Harlem Baptismal: by Lisa DuBois
Eyewitnesses To a Community in Transition
In his classic essay “Things Remembered Times Past: On Bird, Bird Watching and Jazz,” the great Afro-American novelist and essayist Ralph Ellison observed “Music gives resonance to memory. True enough, but this claim is even truer of photographs, especially when shot by artist who are perceptive observers with a cultivated eye.
This is he quality of work the viewer will find at “Old Harlem/New Harlem, an exhibition opening at 6 oclock on Friday August 10, in the beautiful Rio II Galleries located at 583 Riverside Drive. Nestled near the corner of 135th street, the gallery offers a commanding view of the Hudson River from their spacious sun deck. It is an ideal space for a celebration of art.
The pictures at this exhibition is sponsored by the Broadway Housing Communitiesm and features a group of distinguished American photographers with deep roots in Harlem; engaged artist that have spent many years visually recording the rituals, rhythms, color and spirit of Harlem life. It is a collection of poignant images that touch the soul and could even inspire great music; like Mussorsky’s famous piano concerto “Pictures at an Exhibition.” The panoramic vision of Harlem life represented in these photographs is epic in their sweep.
Luckily, through the miracle of recorded sound the atmosphere will be alive with the sound of that greatest painter of Harlem life: Edward Kennedy “Duke” Ellington. Nobody loved Harlem like Duke Ellington. In his autobiography, “Music is My Mistress,” Ellington tells us that when he first came to Harlem from Washington D.C. during the 1920′s, the people were so colorful and stylish it “looked like scenes from the Arabian Nights.”
Since Ellington was a talented painter who had studied at the prestigious “Pratt Institute” in Brooklyn before he ever had a band, he tells us that every one of his compositions began with a visual image. Hence in the tone poems of Duke Ellington we hear sonic portraits of Harlem life in all its heroic splendor and myriad expressions of pathos and bathos that mirror the human condition in this historically Afro-American village in uptown Manhattan. That’s why Duke’s music is the perfect background sound for the talented poet Lydia Elizabeth to read her panegyric, “Harlem Rapsody;” a poem she will premiere at the exhibition.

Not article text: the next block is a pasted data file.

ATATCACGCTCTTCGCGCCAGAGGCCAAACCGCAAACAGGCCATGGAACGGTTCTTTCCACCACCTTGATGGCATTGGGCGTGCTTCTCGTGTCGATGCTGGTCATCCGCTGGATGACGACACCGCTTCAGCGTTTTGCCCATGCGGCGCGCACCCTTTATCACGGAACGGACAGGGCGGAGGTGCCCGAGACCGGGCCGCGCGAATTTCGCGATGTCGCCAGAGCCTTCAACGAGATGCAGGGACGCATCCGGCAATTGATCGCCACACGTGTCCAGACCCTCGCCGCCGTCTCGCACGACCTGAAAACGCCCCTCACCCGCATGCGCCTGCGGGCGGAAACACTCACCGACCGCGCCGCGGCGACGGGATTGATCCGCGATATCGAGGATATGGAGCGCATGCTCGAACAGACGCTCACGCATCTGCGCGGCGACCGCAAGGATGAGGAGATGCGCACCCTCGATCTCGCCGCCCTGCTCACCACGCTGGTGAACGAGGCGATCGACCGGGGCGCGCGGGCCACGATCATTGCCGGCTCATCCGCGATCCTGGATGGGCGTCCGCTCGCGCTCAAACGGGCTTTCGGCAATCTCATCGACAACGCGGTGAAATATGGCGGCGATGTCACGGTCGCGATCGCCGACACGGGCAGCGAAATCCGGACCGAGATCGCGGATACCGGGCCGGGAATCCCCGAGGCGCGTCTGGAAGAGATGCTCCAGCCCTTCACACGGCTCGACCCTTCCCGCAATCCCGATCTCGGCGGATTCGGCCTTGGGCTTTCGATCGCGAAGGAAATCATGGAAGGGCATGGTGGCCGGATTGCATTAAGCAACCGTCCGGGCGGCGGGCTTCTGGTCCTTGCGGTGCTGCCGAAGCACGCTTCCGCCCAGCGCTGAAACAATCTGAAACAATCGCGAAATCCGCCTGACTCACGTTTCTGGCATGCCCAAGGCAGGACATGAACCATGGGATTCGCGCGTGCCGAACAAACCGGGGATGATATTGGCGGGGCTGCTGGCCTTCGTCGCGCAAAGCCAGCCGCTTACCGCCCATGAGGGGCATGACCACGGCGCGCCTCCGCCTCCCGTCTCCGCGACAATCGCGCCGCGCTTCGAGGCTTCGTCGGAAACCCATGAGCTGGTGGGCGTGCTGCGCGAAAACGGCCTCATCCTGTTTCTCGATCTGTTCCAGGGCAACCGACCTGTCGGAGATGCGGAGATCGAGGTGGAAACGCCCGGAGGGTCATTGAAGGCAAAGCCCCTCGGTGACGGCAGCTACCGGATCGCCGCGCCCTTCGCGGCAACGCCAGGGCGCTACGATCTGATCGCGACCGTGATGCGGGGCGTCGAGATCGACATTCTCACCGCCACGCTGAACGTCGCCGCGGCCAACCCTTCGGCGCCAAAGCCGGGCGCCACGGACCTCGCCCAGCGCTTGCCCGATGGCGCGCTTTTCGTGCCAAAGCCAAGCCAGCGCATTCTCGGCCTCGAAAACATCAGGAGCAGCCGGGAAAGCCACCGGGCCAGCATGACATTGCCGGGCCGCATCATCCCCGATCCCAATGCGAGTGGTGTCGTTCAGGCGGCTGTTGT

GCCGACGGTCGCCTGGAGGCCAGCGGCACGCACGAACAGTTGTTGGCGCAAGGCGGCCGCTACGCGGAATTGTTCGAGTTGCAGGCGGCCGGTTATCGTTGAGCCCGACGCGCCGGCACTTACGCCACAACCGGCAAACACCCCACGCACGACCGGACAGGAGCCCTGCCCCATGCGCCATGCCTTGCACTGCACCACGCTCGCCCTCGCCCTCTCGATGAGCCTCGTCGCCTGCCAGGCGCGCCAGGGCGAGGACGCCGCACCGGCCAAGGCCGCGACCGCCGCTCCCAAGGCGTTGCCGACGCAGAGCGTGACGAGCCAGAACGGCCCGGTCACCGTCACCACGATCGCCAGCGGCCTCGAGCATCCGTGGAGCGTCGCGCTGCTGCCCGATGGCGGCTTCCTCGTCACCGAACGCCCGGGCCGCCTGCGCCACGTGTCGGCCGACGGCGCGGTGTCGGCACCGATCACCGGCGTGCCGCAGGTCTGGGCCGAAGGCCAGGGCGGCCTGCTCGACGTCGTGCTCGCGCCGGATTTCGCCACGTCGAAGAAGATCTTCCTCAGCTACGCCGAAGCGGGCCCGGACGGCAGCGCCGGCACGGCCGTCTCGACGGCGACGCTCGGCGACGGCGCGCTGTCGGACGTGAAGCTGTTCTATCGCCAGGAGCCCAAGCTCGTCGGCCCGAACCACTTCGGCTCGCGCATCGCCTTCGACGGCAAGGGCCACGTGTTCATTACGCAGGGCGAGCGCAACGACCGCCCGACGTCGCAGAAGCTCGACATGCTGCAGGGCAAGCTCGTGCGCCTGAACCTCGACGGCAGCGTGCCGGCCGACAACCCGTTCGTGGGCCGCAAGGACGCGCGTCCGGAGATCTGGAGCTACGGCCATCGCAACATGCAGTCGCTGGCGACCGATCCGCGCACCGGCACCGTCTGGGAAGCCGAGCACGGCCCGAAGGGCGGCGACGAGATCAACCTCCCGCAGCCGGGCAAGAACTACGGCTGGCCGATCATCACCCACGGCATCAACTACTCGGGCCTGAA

A great musician and fashion icon
Although the photographers in this exhibition recorded a later era of Harlem life, a period of turmoil and transition, it is a rich tale that they tell. Great photography involves more than mere technical expertise; although like jazz performance, mastery of technique is a precondition to greatness and therefore assumed. But to be a truly great photographer also requires intelligence, artistic vision and humanistic values. This is what distinguishes the artist from mere technicians.
Through the Lens of Kwame Brathwaite
As with any serious exhibition the final production reflects the taste and vision of the curators. And in the present instance we have the unusual circumstance where the curators – Tony Barboza, John Penderhuges and Lisa Dubois – also happen to be great artist. Thus the selection process resembles a kind of peer review, which insures a high degree of quality control. The photographers are all first rate, many have been widely exhibited nationally and internationally, and some are legendary: Kwame Brathwaite, Tony Barboza, Adger Cowans, et al.
Captured for All Times by Adger Cowans
This unique exhibition of graphic images of Harlem life - captured by visual alchemists who are honoring the grand tradition begun by James Van der Zee at the beginning of the 20th century – is a tonic to the senses and food for the soul. So come out and mingle with some beautiful people in a beautiful setting, and set yo spirit a dancing among the myriad magical images that conjure the spirit of Harlem….past and present. Be there or be square!
Lena Horne: Beautiful in the Autumn of life
A Portrait by Lisa DuBois
Playthell George Benjamin